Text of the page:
University of Arkansas Researchers Recognized for Innovation in Rice Production
Farmers in Arkansas and beyond are looking for ways to grow rice more sustainably, and a team of University of Arkansas researchers was recently honored for their contributions toward that goal.
The team included University of Arkansas biological and agricultural engineering faculty and researchers at the U of A System Division of Agriculture, among others, and has been evaluating a method that challenges the traditional method of constantly flooding rice fields.
Flooding has advantages including weed control, efficient fertilizer use and high rice yields, but it's not a perfect system. The practice has areas that can be improved upon, including water use, field methane emissions and the concentrations of heavy metals in rice grains.
Instead, U of A researchers are evaluating an irrigation method of alternating wetting and drying of the rice, which can result in up to 30 percent less water use and 50 to 90 percent less methane production, all without impacting rice yields.
Ben Runkle, assistant professor of biological and agricultural engineering, said the research addresses a critical need in Arkansas and has implications around the world.
"Farming is a big part of the economy in Arkansas," Runkle said. "We're helping create and establish new rice production practices in Arkansas, so the average person's kids and grandkids will be more likely to live in an Arkansas with active rice production, and we may even be recovering groundwater sources that have been declining.
If we can do that for the next generation, that will be a powerful legacy," he said.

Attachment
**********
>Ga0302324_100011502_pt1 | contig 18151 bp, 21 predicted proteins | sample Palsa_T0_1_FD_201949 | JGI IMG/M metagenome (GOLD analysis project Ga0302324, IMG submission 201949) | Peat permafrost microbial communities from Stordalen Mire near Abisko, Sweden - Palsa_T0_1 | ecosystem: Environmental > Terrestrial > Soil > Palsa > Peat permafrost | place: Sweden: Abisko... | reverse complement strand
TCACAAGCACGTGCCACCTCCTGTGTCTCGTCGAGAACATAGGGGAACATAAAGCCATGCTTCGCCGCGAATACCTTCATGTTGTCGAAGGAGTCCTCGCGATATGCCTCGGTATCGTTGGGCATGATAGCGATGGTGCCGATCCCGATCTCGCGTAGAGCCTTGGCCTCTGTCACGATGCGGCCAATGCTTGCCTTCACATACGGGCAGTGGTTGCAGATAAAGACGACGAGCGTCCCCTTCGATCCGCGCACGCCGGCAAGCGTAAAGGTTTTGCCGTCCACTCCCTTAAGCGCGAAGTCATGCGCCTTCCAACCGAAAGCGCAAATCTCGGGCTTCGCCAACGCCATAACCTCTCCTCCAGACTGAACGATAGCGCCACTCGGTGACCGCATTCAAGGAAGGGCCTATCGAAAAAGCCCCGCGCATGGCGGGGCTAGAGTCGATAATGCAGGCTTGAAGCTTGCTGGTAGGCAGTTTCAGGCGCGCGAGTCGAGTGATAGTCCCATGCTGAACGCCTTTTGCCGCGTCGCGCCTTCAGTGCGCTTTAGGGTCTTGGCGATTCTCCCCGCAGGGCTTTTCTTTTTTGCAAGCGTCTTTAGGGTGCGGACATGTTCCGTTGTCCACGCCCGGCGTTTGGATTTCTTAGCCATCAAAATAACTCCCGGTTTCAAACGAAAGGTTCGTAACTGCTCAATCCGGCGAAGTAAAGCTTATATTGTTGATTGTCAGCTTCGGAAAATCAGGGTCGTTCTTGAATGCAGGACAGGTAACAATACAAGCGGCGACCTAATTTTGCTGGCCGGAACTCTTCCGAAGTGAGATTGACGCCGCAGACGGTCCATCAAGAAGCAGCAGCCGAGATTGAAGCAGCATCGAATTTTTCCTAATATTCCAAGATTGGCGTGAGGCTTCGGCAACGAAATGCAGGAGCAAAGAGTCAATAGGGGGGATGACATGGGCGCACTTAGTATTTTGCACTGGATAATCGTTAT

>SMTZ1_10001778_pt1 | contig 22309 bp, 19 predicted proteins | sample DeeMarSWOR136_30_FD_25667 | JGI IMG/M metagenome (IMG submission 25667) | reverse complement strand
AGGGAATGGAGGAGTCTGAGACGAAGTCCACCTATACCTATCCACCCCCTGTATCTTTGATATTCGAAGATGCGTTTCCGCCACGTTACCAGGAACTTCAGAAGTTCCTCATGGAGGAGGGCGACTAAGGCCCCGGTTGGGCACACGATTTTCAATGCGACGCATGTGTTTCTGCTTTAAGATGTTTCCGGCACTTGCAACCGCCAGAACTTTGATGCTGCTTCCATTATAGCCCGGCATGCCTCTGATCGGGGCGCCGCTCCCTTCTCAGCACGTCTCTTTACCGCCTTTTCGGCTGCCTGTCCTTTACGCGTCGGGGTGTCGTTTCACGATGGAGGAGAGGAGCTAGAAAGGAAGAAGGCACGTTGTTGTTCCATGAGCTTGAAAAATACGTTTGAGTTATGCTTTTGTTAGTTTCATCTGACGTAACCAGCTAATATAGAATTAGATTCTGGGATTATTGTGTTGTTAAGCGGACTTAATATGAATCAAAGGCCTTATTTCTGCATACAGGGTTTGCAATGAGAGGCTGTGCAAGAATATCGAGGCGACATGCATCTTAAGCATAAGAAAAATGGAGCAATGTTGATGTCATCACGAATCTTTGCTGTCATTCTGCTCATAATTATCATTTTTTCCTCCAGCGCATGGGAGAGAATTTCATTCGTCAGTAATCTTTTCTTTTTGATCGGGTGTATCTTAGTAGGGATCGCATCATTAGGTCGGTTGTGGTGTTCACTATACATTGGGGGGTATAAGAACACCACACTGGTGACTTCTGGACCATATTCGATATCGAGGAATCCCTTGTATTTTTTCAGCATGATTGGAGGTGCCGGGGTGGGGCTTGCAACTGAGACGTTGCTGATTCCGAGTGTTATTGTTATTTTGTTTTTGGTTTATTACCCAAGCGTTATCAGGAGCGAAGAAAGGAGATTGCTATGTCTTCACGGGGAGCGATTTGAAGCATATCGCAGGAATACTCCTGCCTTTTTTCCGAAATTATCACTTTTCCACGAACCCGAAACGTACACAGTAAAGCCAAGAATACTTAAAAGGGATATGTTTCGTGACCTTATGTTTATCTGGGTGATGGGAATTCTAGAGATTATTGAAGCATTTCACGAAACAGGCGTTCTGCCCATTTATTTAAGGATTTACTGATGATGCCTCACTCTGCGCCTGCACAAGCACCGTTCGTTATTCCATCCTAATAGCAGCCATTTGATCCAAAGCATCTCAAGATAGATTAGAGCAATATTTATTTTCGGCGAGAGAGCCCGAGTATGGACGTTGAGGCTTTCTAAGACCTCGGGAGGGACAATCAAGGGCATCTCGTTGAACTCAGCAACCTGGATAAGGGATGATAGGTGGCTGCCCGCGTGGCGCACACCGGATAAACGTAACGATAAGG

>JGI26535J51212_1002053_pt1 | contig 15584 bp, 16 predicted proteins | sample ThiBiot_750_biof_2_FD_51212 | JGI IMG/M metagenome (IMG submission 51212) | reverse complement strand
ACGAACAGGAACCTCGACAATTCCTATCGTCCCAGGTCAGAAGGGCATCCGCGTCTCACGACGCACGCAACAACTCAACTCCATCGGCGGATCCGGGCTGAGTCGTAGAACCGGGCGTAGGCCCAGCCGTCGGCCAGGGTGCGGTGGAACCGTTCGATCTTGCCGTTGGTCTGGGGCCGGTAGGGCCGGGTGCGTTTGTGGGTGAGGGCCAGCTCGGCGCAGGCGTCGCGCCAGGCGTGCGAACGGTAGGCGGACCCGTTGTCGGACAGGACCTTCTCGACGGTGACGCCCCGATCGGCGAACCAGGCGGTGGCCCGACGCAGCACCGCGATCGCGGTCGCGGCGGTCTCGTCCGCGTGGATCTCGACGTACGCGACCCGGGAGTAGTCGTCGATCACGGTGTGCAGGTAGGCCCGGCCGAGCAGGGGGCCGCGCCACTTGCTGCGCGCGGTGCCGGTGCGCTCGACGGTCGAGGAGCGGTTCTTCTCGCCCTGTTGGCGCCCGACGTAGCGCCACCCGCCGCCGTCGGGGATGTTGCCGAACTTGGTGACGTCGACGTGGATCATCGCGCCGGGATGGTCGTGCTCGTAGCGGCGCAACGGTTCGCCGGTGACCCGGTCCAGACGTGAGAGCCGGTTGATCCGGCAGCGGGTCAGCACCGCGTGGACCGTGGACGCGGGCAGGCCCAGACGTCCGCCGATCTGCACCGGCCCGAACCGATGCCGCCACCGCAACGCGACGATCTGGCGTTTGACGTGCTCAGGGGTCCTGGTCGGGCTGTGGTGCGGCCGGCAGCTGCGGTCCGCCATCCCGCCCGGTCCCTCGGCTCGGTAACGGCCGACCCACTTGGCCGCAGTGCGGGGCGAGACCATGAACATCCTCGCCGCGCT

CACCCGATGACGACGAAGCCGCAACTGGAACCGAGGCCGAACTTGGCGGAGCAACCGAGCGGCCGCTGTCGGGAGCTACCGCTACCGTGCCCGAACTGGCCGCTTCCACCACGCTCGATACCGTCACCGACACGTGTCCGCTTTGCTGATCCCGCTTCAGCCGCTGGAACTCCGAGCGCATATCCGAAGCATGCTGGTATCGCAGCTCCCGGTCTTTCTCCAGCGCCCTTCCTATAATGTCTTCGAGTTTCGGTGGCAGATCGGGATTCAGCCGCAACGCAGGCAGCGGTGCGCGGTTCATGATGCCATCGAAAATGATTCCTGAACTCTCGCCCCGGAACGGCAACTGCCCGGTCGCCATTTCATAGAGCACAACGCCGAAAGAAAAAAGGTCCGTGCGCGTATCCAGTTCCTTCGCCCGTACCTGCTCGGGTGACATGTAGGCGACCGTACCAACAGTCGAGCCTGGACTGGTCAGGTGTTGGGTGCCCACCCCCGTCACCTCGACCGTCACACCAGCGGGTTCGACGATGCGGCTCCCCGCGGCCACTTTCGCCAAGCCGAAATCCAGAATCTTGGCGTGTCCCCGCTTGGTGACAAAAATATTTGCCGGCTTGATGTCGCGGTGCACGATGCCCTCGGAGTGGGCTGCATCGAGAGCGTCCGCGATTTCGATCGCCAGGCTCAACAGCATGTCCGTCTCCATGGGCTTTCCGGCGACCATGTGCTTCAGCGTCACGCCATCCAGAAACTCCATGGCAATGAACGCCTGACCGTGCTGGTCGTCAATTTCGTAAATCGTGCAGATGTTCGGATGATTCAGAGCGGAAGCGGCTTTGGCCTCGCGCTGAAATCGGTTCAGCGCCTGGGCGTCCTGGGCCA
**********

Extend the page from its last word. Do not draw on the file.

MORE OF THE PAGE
"We're committed to aiding growers in their efforts for increased sustainability in rice production through many avenues, including water management, to ensure the long-term viability of the rice industry in Arkansas," said Jarrod Hardke, rice extension agronomist.
The team, including the U of A's Runkle, Hardke, as well as Chris Henry and Merle Anders (retired), along with Michelle Reba, Joe Massey, and Arlene Adviento-Borbe with the USDA-ARS in Arkansas and researchers from California and Louisiana, earned the "Distinguished Rice Research and Education Team Award" from the Rice Technical Working Group at its bi-annual meeting in Long Beach, California in February. The RTWG is a collaboration of experts in rice production, including researchers, growers and industry representatives that meets every other year to discuss the latest in rice production.
With contributions from Facilities Management, Arkansas Research Alliance, Innovate Arkansas, Startup Junkie and the NWA Council, the project will help make classrooms safer.
The U of A will observe Disability Awareness Month during October with a series of webinars on topics related to disability awareness.
Playwright Gina Stevensen is this year’s winner for her play Book of Esther, about a woman struggling to find her voice within her ultra-Orthodox Jewish family in Brooklyn.
Foster’s lecture will discuss early economic thought regarding cartels and monopolies, from Mesopotamia into the Middle Ages.
The Film Appreciation Society in the Department of Communication will screen the silent anti-war film classic All Quiet on the Western Front at 7 p.m., Tuesday, Sept. 21, at the Faulkner Performing Arts Center.